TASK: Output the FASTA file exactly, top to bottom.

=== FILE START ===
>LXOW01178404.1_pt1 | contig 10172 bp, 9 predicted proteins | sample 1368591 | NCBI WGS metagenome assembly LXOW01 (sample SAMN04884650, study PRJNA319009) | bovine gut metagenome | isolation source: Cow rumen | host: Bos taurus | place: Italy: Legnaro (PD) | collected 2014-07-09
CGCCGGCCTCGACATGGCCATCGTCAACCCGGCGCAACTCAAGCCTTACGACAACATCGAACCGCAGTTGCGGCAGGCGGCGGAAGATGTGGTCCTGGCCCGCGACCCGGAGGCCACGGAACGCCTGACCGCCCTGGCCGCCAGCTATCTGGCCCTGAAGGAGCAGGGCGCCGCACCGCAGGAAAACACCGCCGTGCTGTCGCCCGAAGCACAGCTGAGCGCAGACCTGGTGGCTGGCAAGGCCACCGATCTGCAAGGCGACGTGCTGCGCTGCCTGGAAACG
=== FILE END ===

>LXOW01178404.1_pt1 | contig 10172 bp, 9 predicted proteins | sample 1368591 | NCBI WGS metagenome assembly LXOW01 (sample SAMN04884650, study PRJNA319009) | bovine gut metagenome | isolation source: Cow rumen | host: Bos taurus | place: Italy: Legnaro (PD) | collected 2014-07-09
CGCCGGCCTCGACATGGCCATCGTCAACCCGGCGCAACTCAAGCCTTACGACAACATCGAACCGCAGTTGCGGCAGGCGGCGGAAGATGTGGTCCTGGCCCGCGACCCGGAGGCCACGGAACGCCTGACCGCCCTGGCCGCCAGCTATCTGGCCCTGAAGGAGCAGGGCGCCGCACCGCAGGAAAACACCGCCGTGCTGTCGCCCGAAGCACAGCTGAGCGCAGACCTGGTGGCTGGCAAGGCCACCGATCTGCAAGGCGACGTGCTGCGCTGCCTGGAAACG